Tomatoville® Gardening Forums


Notices

General information and discussion about cultivating all other edible garden plants.

Reply
 
Thread Tools Display Modes
Old April 8, 2021   #1
GoDawgs
Tomatovillian™
 
GoDawgs's Avatar
 
Join Date: Feb 2018
Location: Augusta area, Georgia, 8a/7b
Posts: 1,684
Default Carrot Sowing Tip

Today was carrot sowing day. I'm not doing a lot, just 12' for fresh eating. Yeah, carrots are cheap at the store but it's nice to have some right there in the garden when you need them. At some point in time, someone posted about having trouble handling carrot seed as it's so small so I thought I'd document a tip I posted somewhere in here a while ago.

Sometimes it's hard to drop that small seed in the furrow without sowing too thickly. Thinning later is a pain so I like to try not to over-seed in the first place. Several years ago I read an article on soaking carrot seed as it not only shortens germination time but also makes them easier to handle. And so it does.

I start by soaking the seed overnight. Shot glasses make a dandy soaker:




The next day, dump the seeds into a fine mesh strainer and blot the bottom with a paper towel:



Finally, tap the seeds out of the strainer onto a paper towel and blot them one more time. Be careful when you lift the blotting towel because there will some seeds sticking to it that need to be scraped back down to the pile. They're now a lot fatter and more manageable!



Hope this helps anyone else whose fingers aren't slim and nimble anymore!
GoDawgs is offline   Reply With Quote
Old April 8, 2021   #2
MrBig46
Tomatovillian™
 
MrBig46's Avatar
 
Join Date: Feb 2013
Location: Czech republic
Posts: 2,372
Default

Quote:
Originally Posted by GoDawgs View Post
Today was carrot sowing day. I'm not doing a lot, just 12' for fresh eating. Yeah, carrots are cheap at the store but it's nice to have some right there in the garden when you need them. At some point in time, someone posted about having trouble handling carrot seed as it's so small so I thought I'd document a tip I posted somewhere in here a while ago.

Sometimes it's hard to drop that small seed in the furrow without sowing too thickly. Thinning later is a pain so I like to try not to over-seed in the first place. Several years ago I read an article on soaking carrot seed as it not only shortens germination time but also makes them easier to handle. And so it does.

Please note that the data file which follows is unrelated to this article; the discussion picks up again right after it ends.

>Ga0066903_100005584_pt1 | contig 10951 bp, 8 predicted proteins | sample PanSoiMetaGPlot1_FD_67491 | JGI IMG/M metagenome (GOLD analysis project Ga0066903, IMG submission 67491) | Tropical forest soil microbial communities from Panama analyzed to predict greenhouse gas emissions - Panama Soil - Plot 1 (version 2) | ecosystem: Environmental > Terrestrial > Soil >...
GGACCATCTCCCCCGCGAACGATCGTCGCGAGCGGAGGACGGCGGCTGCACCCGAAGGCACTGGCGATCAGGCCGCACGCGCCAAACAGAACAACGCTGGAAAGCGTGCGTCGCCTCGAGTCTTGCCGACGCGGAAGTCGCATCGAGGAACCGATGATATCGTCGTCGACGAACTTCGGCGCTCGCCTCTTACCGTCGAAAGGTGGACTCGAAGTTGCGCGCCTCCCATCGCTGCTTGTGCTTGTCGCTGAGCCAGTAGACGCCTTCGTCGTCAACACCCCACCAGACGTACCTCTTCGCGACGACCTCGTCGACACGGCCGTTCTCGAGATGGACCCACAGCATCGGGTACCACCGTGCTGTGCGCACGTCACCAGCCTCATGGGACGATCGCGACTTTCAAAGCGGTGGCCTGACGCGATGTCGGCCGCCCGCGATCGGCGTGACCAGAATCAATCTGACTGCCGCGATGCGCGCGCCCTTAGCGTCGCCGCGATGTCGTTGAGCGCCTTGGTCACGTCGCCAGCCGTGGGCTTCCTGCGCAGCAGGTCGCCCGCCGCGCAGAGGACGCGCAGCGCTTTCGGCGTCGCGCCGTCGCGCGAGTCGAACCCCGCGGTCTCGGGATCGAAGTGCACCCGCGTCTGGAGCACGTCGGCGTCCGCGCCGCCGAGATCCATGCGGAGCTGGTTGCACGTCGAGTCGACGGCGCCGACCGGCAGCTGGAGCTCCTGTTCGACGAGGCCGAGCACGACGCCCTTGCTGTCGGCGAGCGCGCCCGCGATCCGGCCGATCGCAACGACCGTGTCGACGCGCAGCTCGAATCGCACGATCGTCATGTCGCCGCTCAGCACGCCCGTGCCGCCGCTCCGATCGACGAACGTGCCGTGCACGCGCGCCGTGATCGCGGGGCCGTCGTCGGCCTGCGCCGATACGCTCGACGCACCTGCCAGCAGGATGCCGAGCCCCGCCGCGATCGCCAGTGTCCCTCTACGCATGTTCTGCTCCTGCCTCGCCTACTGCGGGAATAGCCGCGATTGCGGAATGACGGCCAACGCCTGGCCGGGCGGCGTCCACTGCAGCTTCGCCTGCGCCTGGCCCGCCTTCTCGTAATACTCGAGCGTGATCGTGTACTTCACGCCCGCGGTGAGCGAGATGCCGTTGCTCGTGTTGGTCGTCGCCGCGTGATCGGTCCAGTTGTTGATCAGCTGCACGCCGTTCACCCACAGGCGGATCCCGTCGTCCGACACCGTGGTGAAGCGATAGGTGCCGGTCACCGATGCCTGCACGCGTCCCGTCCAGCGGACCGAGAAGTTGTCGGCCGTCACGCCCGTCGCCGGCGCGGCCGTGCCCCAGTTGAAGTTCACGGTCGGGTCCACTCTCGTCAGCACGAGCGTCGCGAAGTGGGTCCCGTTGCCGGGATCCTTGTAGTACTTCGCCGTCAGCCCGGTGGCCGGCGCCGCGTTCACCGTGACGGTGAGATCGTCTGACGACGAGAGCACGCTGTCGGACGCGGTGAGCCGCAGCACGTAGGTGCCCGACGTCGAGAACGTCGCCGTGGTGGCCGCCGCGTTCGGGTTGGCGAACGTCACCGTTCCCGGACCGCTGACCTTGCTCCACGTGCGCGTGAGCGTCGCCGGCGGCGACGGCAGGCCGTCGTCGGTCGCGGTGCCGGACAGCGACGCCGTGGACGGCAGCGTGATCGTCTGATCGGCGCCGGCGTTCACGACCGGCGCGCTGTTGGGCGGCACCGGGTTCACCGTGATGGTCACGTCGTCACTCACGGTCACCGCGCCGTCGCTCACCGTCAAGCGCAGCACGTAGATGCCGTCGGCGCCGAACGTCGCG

I start by soaking the seed overnight. Shot glasses make a dandy soaker:




The next day, dump the seeds into a fine mesh strainer and blot the bottom with a paper towel:



Finally, tap the seeds out of the strainer onto a paper towel and blot them one more time. Be careful when you lift the blotting towel because there will some seeds sticking to it that need to be scraped back down to the pile. They're now a lot fatter and more manageable!



Hope this helps anyone else whose fingers aren't slim and nimble anymore!
Thanks for your post. I like that soaking overnight. I would like to do the same. I'm just waiting for it to warm up a little. When you sow the seeds, do you put them in the row where you poured the water before? Do you cover them with dry substrate and water them again?
Vladimír
MrBig46 is offline   Reply With Quote
Old April 8, 2021   #3
MadCow333
Tomatovillian™
 
MadCow333's Avatar
 
Join Date: Jun 2015
Location: NW PA 6A
Posts: 158
Default

Good idea. I do that with small tomato seeds.
MadCow333 is offline   Reply With Quote
Old April 8, 2021   #4
Milan HP
Tomatovillian™
 
Join Date: Dec 2017
Location: Ústí nad Labem in the north of the Czech Republic
Posts: 291
Default

Thanks a lot. Going to do that, but my extra plan is to stick the bloated seeds on a strip of toilet paper in the desired span. Actually zig-zag, say, an inch from each other, meaning that each furrow is roughly 1.5" wide. The "glue" is starch or just flour mixed with water. It's not much of a glue, so I cover it with another layer of toilet paper, which prevents the seeds from falling off or shifting. And as I plan for the worst, I am going to seed some on the side to replace the ones that don't germinate. Last year the strategy was quite successful with radishes, but my old carrot seeds didn't meet my expectations. Hope for more success this year.

Milan HP
Milan HP is offline   Reply With Quote
Old April 9, 2021   #5
GoDawgs
Tomatovillian™
 
GoDawgs's Avatar
 
Join Date: Feb 2018
Location: Augusta area, Georgia, 8a/7b
Posts: 1,684
Default

Quote:
Originally Posted by MrBig46 View Post
Thanks for your post. I like that soaking overnight. I would like to do the same. I'm just waiting for it to warm up a little. When you sow the seeds, do you put them in the row where you poured the water before? Do you cover them with dry substrate and water them again?
Vladimír
It depends on the soil moisture. During dry times I have watered the furrow well before planting. Yesterday I just sowed the seed, covered them with dry soil and watered in because we have rain coming in this afternoon and tomorrow. But if Mother Nature doesn't cooperate, I'll keep lightly watering because once those soaked seeds pop you sure don't want them to dry out.
GoDawgs is offline   Reply With Quote
Old April 10, 2021   #6
loulac
Tomatovillian™
 
loulac's Avatar
 
Join Date: Feb 2013
Location: France
Posts: 552
Default